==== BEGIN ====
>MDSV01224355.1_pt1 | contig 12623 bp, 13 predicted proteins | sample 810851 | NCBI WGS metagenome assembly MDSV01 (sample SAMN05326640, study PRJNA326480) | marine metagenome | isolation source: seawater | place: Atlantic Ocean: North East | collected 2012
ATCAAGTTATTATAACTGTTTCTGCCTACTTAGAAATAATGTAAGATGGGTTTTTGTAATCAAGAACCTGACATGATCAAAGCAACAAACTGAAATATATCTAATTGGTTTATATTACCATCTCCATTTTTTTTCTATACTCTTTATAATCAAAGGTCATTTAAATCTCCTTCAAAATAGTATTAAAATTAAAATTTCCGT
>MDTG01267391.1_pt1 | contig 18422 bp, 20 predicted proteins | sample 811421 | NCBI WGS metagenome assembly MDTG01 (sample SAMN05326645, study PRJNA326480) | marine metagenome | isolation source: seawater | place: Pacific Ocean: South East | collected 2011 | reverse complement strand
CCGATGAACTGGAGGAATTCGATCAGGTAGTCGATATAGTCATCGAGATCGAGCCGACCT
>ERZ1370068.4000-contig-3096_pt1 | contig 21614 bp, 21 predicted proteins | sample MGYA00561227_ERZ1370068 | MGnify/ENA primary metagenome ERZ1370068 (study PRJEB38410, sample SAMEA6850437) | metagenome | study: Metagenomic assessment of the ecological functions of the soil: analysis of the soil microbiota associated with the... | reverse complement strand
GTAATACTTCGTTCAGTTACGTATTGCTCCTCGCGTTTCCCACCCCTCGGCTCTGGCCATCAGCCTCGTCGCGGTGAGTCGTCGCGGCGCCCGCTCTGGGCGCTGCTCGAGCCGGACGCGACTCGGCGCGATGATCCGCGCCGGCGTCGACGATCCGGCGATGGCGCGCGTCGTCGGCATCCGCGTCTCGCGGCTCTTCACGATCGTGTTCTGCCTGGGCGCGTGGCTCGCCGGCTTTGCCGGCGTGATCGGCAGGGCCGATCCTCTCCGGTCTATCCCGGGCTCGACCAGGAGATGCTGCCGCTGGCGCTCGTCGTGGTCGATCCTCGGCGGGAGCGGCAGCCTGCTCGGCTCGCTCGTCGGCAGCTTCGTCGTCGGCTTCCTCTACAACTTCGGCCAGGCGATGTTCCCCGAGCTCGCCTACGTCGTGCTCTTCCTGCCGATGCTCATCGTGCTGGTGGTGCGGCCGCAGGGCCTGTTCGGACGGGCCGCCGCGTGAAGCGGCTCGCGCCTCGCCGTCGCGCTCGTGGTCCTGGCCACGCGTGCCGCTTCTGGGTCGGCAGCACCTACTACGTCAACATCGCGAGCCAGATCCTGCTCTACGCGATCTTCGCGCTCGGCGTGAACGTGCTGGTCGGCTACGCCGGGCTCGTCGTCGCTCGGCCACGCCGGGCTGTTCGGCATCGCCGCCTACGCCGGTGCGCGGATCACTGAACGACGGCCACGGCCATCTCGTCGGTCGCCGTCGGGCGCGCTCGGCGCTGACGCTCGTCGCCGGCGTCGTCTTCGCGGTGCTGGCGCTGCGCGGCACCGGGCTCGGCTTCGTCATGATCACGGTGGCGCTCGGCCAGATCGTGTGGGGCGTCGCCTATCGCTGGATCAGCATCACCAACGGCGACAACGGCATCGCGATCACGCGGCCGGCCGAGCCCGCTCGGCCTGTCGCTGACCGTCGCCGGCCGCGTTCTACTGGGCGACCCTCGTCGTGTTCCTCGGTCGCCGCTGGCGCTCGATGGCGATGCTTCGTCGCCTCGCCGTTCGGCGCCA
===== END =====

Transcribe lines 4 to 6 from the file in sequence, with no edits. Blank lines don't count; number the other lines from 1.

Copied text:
CCGATGAACTGGAGGAATTCGATCAGGTAGTCGATATAGTCATCGAGATCGAGCCGACCT
>ERZ1370068.4000-contig-3096_pt1 | contig 21614 bp, 21 predicted proteins | sample MGYA00561227_ERZ1370068 | MGnify/ENA primary metagenome ERZ1370068 (study PRJEB38410, sample SAMEA6850437) | metagenome | study: Metagenomic assessment of the ecological functions of the soil: analysis of the soil microbiota associated with the... | reverse complement strand
GTAATACTTCGTTCAGTTACGTATTGCTCCTCGCGTTTCCCACCCCTCGGCTCTGGCCATCAGCCTCGTCGCGGTGAGTCGTCGCGGCGCCCGCTCTGGGCGCTGCTCGAGCCGGACGCGACTCGGCGCGATGATCCGCGCCGGCGTCGACGATCCGGCGATGGCGCGCGTCGTCGGCATCCGCGTCTCGCGGCTCTTCACGATCGTGTTCTGCCTGGGCGCGTGGCTCGCCGGCTTTGCCGGCGTGATCGGCAGGGCCGATCCTCTCCGGTCTATCCCGGGCTCGACCAGGAGATGCTGCCGCTGGCGCTCGTCGTGGTCGATCCTCGGCGGGAGCGGCAGCCTGCTCGGCTCGCTCGTCGGCAGCTTCGTCGTCGGCTTCCTCTACAACTTCGGCCAGGCGATGTTCCCCGAGCTCGCCTACGTCGTGCTCTTCCTGCCGATGCTCATCGTGCTGGTGGTGCGGCCGCAGGGCCTGTTCGGACGGGCCGCCGCGTGAAGCGGCTCGCGCCTCGCCGTCGCGCTCGTGGTCCTGGCCACGCGTGCCGCTTCTGGGTCGGCAGCACCTACTACGTCAACATCGCGAGCCAGATCCTGCTCTACGCGATCTTCGCGCTCGGCGTGAACGTGCTGGTCGGCTACGCCGGGCTCGTCGTCGCTCGGCCACGCCGGGCTGTTCGGCATCGCCGCCTACGCCGGTGCGCGGATCACTGAACGACGGCCACGGCCATCTCGTCGGTCGCCGTCGGGCGCGCTCGGCGCTGACGCTCGTCGCCGGCGTCGTCTTCGCGGTGCTGGCGCTGCGCGGCACCGGGCTCGGCTTCGTCATGATCACGGTGGCGCTCGGCCAGATCGTGTGGGGCGTCGCCTATCGCTGGATCAGCATCACCAACGGCGACAACGGCATCGCGATCACGCGGCCGGCCGAGCCCGCTCGGCCTGTCGCTGACCGTCGCCGGCCGCGTTCTACTGGGCGACCCTCGTCGTGTTCCTCGGTCGCCGCTGGCGCTCGATGGCGATGCTTCGTCGCCTCGCCGTTCGGCGCCA